What Will Earl Clark's Role Be When Pau Gasol Returns?
Gasol has been rehabbing a torn plantar fascia in his foot that has kept him out of action since Feb. 7. Although he’s on the road to recovery, Mike Bresnahan of The Los Angeles Times is reporting that Gasol experienced soreness in his foot while playing a two-on-two game. So it appears as if Gasol will miss additional time in order to get 100 percent healthy.
While Gasol’s return is still a mystery, Clark—who has started 31 games this season in Mike D’Antoni’s coaching system—will have to prepare for the possibility of a different role moving forward.
Clark gained favor under D’Antoni due to his athleticism and ability to spread the floor. As a result, he carved out a niche in the Lakers starting lineup, relegating Gasol to the bench. Despite that fact, the Lakers head coach may be having a change of heart.
According to Mark Medina of The Los Angeles Daily News via Twitter, D’Antoni may be more inclined to start Gasol due to his veteran experience. D’Antoni said of Gasol’s return:
As you get to the playoffs, experience and being able to perform under certain conditions is a big factor. And he’s more comfortable starting. There’s a lot of things you have to think about. We’ll look at it. As soon as he gets healthy enough, that’s where we’ll go.
What should Pau Gasol's role be upon his return?
D’Antoni and Gasol clearly have not seen eye to eye since the former New York Knicks coach took over. In fact, the two had a meeting December to try and hammer out some of their issues, according to Bresnahan of The Los Angeles Times.
However, if D’Antoni’s recent quote is any indication, Gasol will get to start. He acknowledged that Gasol is more comfortable starting and the Spaniard’s ability to perform in the postseason is a factor that needs to be considered.
So what will that mean for Clark, who has been having a breakout campaign in purple and gold? Well, given the amount of minutes Clark has received lately, it may not mean all too much.
The 25-year-old swingman got ample court time in the month of February when he averaged 33.5 minutes per game. However, even with Gasol sidelined, Clark’s minutes in March have dwindled to 21.9 per contest.
That significant dip in minutes can be attributed to the fact that D’Antoni has given reserve guards Steve Blake and Jodie Meeks more minutes.
Both of those guys have been providing a spark off the bench and cutting into Clark’s court time. Meeks had a 19-point outburst against the New Orleans Hornets on March 6, when he knocked down five three-pointers.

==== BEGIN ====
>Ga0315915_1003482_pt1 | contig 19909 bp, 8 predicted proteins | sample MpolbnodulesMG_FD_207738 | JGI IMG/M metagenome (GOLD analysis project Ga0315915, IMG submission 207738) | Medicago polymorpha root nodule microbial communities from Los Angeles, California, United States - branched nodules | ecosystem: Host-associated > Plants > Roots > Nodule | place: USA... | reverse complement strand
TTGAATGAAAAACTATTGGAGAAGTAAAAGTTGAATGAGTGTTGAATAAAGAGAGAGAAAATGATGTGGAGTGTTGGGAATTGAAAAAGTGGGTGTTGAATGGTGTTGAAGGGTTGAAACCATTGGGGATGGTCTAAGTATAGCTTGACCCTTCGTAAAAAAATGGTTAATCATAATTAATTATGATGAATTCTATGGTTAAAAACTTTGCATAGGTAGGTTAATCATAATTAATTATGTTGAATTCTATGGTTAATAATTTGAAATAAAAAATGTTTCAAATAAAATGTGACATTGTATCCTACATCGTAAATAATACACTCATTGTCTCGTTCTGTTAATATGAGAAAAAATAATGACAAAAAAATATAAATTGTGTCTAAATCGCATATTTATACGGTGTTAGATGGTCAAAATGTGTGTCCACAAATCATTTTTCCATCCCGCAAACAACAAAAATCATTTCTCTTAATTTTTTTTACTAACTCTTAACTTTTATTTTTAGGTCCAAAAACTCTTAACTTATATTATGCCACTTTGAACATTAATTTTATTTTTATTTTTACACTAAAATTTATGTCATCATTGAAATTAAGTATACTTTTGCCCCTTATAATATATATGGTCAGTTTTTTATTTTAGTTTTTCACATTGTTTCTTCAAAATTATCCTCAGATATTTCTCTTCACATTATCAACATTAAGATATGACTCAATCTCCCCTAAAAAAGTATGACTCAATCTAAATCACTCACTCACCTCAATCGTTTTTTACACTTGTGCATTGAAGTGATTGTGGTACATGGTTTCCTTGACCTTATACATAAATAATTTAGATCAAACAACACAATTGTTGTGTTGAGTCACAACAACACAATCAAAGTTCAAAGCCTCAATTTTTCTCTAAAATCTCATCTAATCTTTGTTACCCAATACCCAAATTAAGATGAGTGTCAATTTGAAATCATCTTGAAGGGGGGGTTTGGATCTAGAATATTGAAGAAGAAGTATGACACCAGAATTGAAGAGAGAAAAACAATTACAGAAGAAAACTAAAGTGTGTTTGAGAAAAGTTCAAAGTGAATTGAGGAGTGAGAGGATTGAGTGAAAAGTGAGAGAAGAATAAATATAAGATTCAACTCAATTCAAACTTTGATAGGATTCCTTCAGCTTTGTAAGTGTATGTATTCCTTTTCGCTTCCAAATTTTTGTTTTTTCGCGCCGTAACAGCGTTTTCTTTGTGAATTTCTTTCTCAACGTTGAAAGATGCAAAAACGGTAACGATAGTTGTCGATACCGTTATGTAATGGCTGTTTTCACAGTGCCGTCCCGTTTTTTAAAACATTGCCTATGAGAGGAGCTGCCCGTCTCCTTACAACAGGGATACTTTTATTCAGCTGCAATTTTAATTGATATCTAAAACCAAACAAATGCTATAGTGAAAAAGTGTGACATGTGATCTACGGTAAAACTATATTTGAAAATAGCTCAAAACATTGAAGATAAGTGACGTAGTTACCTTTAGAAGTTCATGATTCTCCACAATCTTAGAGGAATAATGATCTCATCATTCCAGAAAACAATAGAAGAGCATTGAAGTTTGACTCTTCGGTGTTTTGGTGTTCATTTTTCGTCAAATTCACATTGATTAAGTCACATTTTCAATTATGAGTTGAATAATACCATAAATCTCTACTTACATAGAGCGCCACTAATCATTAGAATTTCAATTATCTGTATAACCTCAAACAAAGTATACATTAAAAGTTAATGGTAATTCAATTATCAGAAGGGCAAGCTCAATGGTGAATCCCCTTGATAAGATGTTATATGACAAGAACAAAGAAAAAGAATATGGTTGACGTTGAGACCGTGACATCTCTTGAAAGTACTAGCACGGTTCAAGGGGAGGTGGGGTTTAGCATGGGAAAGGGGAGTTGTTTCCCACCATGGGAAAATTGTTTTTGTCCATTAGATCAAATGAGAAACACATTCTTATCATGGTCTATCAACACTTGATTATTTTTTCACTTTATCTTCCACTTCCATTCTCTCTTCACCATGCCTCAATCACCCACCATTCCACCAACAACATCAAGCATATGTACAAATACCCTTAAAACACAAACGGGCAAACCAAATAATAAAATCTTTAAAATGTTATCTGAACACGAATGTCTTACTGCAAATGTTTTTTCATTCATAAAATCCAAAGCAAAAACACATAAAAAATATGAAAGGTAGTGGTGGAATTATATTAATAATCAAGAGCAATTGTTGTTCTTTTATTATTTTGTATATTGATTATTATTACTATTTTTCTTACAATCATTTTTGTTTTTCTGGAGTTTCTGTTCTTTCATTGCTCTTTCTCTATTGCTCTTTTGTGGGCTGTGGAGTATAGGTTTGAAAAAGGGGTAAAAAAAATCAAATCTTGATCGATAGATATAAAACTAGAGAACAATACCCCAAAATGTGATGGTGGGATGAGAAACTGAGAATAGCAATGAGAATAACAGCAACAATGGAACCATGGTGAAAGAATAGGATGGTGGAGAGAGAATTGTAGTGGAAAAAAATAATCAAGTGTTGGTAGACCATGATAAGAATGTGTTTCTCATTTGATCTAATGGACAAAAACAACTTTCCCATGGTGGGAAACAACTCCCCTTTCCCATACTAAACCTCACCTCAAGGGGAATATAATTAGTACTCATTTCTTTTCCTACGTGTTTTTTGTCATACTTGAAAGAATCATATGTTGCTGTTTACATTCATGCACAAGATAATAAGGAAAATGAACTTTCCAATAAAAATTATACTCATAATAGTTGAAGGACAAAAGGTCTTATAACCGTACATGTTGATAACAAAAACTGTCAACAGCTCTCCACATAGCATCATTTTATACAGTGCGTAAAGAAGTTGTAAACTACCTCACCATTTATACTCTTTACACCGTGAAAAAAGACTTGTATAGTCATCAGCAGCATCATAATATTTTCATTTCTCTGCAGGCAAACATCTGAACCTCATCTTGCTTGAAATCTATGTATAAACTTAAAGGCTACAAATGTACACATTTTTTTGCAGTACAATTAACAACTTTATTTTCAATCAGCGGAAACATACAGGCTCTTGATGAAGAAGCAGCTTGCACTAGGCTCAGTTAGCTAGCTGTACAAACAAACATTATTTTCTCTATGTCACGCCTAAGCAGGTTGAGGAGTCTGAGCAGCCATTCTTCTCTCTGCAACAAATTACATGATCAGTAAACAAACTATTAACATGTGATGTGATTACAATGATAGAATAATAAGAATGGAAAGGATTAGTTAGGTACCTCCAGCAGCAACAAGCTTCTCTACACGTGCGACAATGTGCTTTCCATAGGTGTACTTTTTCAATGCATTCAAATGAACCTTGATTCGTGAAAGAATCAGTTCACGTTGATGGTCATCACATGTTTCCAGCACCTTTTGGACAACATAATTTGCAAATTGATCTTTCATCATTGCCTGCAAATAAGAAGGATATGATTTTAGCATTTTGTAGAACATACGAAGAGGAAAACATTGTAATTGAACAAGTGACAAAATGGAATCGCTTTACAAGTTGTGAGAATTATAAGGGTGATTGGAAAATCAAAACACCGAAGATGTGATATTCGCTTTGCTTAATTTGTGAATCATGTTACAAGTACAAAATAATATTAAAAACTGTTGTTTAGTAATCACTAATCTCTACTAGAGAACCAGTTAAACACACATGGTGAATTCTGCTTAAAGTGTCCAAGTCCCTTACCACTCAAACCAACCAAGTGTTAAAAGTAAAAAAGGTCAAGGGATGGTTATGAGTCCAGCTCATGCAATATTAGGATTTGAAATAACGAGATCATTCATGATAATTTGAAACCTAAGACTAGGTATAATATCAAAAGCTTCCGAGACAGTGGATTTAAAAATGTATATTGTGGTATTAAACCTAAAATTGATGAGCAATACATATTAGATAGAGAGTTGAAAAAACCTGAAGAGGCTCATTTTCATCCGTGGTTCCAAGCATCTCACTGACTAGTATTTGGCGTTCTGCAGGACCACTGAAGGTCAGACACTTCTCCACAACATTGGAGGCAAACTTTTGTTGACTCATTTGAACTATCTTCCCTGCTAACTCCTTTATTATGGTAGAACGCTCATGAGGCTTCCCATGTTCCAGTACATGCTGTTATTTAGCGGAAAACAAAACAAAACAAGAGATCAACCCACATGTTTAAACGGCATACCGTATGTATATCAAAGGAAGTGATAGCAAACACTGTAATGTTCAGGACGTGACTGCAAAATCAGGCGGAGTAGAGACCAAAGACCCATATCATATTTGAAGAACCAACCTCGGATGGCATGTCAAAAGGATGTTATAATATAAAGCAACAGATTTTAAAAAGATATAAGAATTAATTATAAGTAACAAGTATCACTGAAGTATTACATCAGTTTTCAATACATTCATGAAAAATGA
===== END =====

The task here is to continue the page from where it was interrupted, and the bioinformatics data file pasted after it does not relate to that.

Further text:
Blake had one of the best games of his career against the Indiana Pacers on March 15, when he recorded 18 points, seven assists (against just one turnover), six rebounds, four steals and two blocks in 35 minutes played.
Gasol’s return will undoubtedly cut into Clark’s minutes if the veteran is given the responsibility to start. Despite that fact, Clark’s role has already been significantly diminished this month due to the Lakers’ backcourt depth.
When Gasol does make a return to the court, Antawn Jamison will ultimately decide Clark’s role.
Jamison, like Gasol, had his differences with coach D’Antoni. However, the two seem to have buried the hatchet according to Dave McMenamin of ESPN via Twitter:
D'Antoni on Antawn Jamison: "He understands the type of basketball I love." How far those two have come.— Dave McMenamin (@mcten) March 1, 2013
If D’Antoni favors the tandem of Gasol and Jamison to provide veteran leadership, Clark will fall even further out of the loop. He could still get minutes as the backup to small forward Metta World Peace, but leaning on players with the most postseason experience makes the most sense for an up-and-down Lakers squad.
Regardless of the playing rotation D’Antoni locks in for a postseason run, it will be important for that rotation to get comfortable during the final month of the regular season.
The quicker Gasol gets healthy and acclimated to his teammates, the better. However, that probably won't be the best case scenario for Clark's playing time.
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